Far-Out Theory Ties SARS Origins to Comet

Stefan Lovgren
for National Geographic News
June 3, 2003

The source of SARS has mystified medical experts. Some believe it evolved naturally in humans. Others say it must have jumped from an animal, maybe a chicken or an exotic bird. But one group of British scientists suggests a more far-out origin: space.

In a letter to the British medical journal The Lancet, Chandra Wickramasinghe, from Cardiff University in Wales, and other scientists, propose that SARS may have originated in outer space then fallen down to Earth and landed in China, where the outbreak began.

It sounds like a headline from a supermarket tabloid, but the idea may not be as outlandish as it first appears. One hundred tons (90 metric tons) of space debris fall on Earth every day; some scientists believe as much as one ton (0.9 metric ton) of bacteria from space is part of that daily deposit.

Particles carrying the SARS virus could have come from a comet, the researchers say, and released into the debris trail of the comet's tail. The Earth's passage through the stream would have led to the entry of the culprit particles.

"We're not saying this is definitely what happened," said Wickramasinghe, who is also the director of the Cardiff Centre for Astrobiology, a research effort that seeks evidence of extraterrestrial life. "But the theory should not be ruled out."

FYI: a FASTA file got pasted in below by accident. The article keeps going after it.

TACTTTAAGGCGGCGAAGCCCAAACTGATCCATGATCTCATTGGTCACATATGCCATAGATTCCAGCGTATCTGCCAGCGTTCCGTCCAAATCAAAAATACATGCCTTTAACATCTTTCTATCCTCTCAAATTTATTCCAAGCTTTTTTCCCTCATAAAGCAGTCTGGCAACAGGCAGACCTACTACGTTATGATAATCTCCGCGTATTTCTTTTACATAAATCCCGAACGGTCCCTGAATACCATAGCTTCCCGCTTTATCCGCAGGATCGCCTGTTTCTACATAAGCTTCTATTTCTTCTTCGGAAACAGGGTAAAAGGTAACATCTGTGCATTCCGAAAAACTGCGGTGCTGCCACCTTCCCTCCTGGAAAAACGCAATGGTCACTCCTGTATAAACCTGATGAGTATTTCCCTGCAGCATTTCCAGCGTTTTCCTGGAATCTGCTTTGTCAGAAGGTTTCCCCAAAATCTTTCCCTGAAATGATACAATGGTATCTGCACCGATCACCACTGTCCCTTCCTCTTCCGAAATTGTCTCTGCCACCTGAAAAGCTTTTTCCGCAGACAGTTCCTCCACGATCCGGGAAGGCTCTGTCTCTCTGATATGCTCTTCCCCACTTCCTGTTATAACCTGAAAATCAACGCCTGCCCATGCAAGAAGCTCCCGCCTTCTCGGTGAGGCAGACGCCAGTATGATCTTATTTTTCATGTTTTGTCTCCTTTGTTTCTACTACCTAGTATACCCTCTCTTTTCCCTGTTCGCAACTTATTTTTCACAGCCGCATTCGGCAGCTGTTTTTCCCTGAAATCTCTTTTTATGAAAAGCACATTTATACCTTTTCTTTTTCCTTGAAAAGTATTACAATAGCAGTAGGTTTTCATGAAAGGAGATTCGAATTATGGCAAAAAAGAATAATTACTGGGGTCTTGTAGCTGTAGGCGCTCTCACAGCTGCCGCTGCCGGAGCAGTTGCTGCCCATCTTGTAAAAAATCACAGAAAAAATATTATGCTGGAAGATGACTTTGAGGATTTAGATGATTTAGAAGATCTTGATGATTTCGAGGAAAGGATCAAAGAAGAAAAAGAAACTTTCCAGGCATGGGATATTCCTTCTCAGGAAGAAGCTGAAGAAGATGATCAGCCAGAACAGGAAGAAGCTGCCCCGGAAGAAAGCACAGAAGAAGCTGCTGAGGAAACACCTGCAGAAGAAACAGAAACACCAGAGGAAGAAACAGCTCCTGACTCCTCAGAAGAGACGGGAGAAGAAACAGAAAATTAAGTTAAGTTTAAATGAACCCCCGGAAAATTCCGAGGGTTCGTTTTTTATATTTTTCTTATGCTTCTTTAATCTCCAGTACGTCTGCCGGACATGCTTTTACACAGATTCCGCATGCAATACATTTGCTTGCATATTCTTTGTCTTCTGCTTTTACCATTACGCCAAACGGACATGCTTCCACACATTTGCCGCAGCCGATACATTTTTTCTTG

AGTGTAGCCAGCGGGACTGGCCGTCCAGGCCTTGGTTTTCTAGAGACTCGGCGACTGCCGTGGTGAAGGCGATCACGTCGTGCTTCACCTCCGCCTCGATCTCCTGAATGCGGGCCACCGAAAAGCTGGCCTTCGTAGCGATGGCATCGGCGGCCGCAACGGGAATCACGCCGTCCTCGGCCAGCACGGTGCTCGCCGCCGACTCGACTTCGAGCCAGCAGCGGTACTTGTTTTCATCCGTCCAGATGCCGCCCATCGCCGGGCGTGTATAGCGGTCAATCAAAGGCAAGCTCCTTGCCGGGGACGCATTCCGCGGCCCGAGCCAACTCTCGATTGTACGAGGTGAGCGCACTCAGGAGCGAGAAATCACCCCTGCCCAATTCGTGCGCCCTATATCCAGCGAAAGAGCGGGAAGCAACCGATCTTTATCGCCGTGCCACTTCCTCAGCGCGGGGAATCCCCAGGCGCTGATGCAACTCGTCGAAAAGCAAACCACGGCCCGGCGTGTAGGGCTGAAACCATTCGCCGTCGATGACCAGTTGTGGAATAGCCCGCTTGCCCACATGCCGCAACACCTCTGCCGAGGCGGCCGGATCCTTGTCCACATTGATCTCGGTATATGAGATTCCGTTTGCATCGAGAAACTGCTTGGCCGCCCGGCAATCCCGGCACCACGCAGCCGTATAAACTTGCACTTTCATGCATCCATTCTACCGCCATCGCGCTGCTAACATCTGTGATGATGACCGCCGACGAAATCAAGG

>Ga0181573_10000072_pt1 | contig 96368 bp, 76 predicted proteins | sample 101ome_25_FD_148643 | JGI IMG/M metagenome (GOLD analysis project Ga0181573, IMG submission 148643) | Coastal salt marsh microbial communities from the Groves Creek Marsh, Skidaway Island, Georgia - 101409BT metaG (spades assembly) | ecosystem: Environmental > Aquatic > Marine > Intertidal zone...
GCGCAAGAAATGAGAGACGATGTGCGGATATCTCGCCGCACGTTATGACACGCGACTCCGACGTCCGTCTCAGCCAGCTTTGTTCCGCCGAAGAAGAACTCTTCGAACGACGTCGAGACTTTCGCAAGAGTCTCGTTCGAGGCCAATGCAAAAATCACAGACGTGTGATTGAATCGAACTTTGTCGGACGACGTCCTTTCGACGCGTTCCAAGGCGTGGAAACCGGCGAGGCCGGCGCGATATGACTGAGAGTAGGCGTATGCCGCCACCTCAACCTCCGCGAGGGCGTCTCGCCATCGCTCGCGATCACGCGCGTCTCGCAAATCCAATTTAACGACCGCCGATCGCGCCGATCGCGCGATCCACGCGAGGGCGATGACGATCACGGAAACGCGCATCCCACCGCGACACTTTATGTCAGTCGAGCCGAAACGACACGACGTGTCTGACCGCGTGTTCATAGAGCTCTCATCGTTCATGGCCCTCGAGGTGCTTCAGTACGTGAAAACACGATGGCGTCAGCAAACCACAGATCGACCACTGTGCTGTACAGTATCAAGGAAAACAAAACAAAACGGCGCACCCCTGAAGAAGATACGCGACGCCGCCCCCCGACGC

SARS, or severe acute respiratory syndrome, has so far infected at least 8,384 people and claimed 770 lives. Mainland China, Hong Kong, Taiwan, and Canada have been hit hardest by the epidemic.

Independent Evolution

Although SARS has been identified as a coronavirus, the virus is unexpectedly novel. An independent evolution of the virus may have been required, which, Wickramasinghe says, adds credibility to his argument that SARS has an external origin.

According to his theory, a small amount of the virus introduced into the stratosphere could have lead to an initial fallout east of the Himalayas, where the stratosphere is thinnest, followed by sporadic deposits in neighboring areas.

"There would be a first point of descent," said Wickramasinghe. "This could have been in China."

But most medical experts are sticking to a more conventional explanation for the origin of SARS.

"We have no scientific evidence that SARS or any other infectious disease has dropped off a meteor at this point in time," Julie Gerberding, director of the Atlanta-based Centers for Disease Control and Prevention, said at a recent briefing. "Should we discover any evidence supportive of that, we would let you know.

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